As I watched CNN’s Election Night coverage last week, my GetReligion antenna immediately shot up when I heard the first part of Florida Sen.-elect Marco Rubio’s victory speech:
Let me begin tonight by acknowledging a simple but profound truth. We are all children of a powerful and great God. Of a God who isn’t always going to end — things are not always going to end up the way you want them. His will is not always going to be yours.
But I promise you this. No matter what you face in life, he will give you the strength to go through it. I bear witness to that tonight as so many of you do in your own lives and must always be acknowledged in everything we do and everywhere we go.
As political junkies know, the Tea Party favorite with Cuban-American roots makes no secret of his faith. He’s an avowed Roman Catholic (see his religious affiliation on his Florida House profile and on this CQ Politics candidate profile on Yahoo). A Catholic Advocate profile last February featured this headline:
Marco Rubio, A Catholic Candidate Who Will Not Compromise
RenewAmerica blogger Eric Giunta writes:
Mr. Rubio has long represented himself as a practicing Catholic, both at his once-official webpage at the Florida House and personally to a good friend of mine, who met him last year at a campaign stop in Tallahassee. I also know that the Catholic clergy of Tallahassee are under the impression Rubio was, and is, one of their own.
Apparently, the only thing not Catholic about Rubio is the church that he attends.
In the aftermath of Rubio’s election, UK Telegraph religion journalist Damian Thompson created a stir, particularly among Catholic blog sites, by questioning Rubio’s religious affiliation (first here and then here). In his first post, Thompson complained:
I assumed until this morning that Marco Rubio, the pro-life new senator-elect from Florida, was a Catholic. That’s because I kept reading in articles that he was “a conservative Roman Catholic.” Then I came across this curious article from Politics Daily which (without apparently realising that it is doing so) reveals that he has abandoned the faith of his Cuban parents:
Here are the pertinent parts of that Politics Daily item from just before the election:
What is Marco Rubio’s religion?
Rubio is a Roman Catholic.
Where does Marco Rubio worship?
Though he is Catholic, Rubio belongs to the Christ Fellowship nondenominational Church in West Kendall, Fla., where he has attended for the last six years.
As Thompson noted, Rubio has not hidden the fact that he attends Christ Fellowship Church. The St. Petersburg Times reported in May that Rubio gave $66,000 to charity between 2000 and 2008, much of it going to Christ Fellowship Church. A profile of Rubio by the evangelical World magazine reported in August:
Rubio turned to faith and family when trying to determine whether he wanted to run for the right reasons. “For those who have the Christian faith and are in politics, there is a constant struggle between a desire to do what is right and how that sometimes may not coincide with what is popular,” said Rubio, a Roman Catholic whose family has spent the last six years attending a Miami-area nondenominational church, Christ Fellowship. “I hope that, more often than not, I make the right choice.”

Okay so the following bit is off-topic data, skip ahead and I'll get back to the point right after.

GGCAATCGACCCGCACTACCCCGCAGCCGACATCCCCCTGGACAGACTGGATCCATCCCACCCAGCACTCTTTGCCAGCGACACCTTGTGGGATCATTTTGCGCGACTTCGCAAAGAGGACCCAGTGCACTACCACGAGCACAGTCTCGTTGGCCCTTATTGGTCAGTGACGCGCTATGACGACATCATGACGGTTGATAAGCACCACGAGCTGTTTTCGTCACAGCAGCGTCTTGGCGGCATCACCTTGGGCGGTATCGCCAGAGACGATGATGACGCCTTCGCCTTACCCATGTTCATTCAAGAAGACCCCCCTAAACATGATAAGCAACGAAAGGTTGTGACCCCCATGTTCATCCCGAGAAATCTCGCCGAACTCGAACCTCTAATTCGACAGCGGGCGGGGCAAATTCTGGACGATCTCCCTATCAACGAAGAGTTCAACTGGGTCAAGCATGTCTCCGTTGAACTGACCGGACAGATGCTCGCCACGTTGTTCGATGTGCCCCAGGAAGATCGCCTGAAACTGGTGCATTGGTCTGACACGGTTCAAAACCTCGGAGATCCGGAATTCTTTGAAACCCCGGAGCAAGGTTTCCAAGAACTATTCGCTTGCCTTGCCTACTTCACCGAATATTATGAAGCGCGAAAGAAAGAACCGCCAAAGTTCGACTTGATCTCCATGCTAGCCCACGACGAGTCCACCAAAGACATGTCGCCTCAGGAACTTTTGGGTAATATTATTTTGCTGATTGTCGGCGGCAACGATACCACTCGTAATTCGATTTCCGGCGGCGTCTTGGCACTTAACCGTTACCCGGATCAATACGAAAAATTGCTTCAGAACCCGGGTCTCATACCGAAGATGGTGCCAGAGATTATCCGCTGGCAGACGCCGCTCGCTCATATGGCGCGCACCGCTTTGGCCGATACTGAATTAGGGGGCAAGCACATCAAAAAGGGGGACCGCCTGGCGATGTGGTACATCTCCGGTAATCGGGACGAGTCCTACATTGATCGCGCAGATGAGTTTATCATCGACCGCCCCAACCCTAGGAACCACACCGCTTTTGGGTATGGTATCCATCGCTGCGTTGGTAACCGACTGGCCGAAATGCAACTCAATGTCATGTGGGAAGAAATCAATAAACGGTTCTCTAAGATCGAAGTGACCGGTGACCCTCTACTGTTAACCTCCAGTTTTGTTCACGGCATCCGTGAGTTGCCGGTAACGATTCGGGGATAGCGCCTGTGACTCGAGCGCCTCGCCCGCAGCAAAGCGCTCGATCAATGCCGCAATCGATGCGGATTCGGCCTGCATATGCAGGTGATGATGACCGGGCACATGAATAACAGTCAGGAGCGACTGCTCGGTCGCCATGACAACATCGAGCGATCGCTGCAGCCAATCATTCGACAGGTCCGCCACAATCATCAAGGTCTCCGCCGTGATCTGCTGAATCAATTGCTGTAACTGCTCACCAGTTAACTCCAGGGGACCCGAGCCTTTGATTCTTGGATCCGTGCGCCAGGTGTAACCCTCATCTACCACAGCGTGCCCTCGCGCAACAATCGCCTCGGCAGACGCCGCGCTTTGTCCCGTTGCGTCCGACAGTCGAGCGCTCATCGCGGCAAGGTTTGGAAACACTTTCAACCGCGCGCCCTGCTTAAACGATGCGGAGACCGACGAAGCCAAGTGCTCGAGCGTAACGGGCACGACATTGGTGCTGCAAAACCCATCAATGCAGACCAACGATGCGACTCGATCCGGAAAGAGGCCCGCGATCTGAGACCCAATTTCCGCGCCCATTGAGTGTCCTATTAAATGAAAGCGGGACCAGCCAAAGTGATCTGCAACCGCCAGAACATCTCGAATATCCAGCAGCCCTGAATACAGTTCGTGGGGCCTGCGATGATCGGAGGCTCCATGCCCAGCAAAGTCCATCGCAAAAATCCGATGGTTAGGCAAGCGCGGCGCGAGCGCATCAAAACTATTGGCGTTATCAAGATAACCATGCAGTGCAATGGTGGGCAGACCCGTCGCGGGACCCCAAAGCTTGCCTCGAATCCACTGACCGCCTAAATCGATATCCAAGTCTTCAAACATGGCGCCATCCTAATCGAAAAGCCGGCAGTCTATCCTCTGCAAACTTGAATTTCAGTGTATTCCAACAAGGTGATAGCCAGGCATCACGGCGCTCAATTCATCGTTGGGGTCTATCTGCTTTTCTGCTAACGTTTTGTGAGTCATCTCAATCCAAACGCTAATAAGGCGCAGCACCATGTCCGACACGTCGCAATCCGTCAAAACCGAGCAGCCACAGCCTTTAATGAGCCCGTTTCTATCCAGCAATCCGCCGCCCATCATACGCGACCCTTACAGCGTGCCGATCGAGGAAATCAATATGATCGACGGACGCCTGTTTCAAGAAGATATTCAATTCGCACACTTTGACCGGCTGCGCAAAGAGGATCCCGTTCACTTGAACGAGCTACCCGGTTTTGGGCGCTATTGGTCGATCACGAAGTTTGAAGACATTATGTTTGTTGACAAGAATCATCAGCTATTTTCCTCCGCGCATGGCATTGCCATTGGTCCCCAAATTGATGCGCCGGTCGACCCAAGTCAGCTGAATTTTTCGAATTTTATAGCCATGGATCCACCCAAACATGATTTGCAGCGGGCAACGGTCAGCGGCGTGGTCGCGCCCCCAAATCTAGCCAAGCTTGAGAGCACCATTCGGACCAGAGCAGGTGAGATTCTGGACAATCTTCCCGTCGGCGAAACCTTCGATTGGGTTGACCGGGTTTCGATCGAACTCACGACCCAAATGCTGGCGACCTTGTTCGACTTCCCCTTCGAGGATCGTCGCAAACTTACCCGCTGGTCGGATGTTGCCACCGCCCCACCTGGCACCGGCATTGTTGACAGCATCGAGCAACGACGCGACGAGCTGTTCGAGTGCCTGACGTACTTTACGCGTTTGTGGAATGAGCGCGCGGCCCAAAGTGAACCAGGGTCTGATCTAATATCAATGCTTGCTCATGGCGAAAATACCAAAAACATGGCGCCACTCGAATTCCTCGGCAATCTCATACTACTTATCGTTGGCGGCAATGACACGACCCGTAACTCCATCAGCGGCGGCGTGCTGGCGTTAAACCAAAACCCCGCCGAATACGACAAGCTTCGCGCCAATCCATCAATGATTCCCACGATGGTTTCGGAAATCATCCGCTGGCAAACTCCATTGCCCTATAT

Now about that non-denominational church. Sometimes, non-denominational means that a church is not affiliated with a denomination. Sometimes, though, non-denominational means that we live in a world where denominational labels turn off potential congregants.
In the case of Christ Fellowship, the West Kendall church’s beliefs page includes this note at the top:
Christ Fellowship is aligned doctrinally and cooperatively in missions locally, nationally, and globally with the Southern Baptist Convention.
As you may be aware, the Southern Baptist Convention is a rather prominent denomination. (A bit off topic, but I remember writing about Fellowship Church in Grapevine, Texas, a non-Baptist SBC church, during my time with The Associated Press in Dallas.)
Back to Rubio, a key question seems to be: Is Florida’s Roman Catholic senator-elect really a Southern Baptist? A related question: Does this matter? One Catholic blogger said he liked a commenter who suggested:
“Get back to me when he claims to be a Christian but is actually a Muslim.”
Still, one’s religious affiliation does matter; voters have a right to know what informs the ideology and worldview of their elected leaders, and to take religious affiliation into account when determining who to give their vote to. There’s also a question of honesty.
What are mainstream media reports saying about the brouhaha over Rubio’s religious affiliation? So far, as best I can tell, nothing. Hmmmmm, it certainly sounds like news to me. If I’ve missed any relevant news reports, by all means, please share the links in the comments section.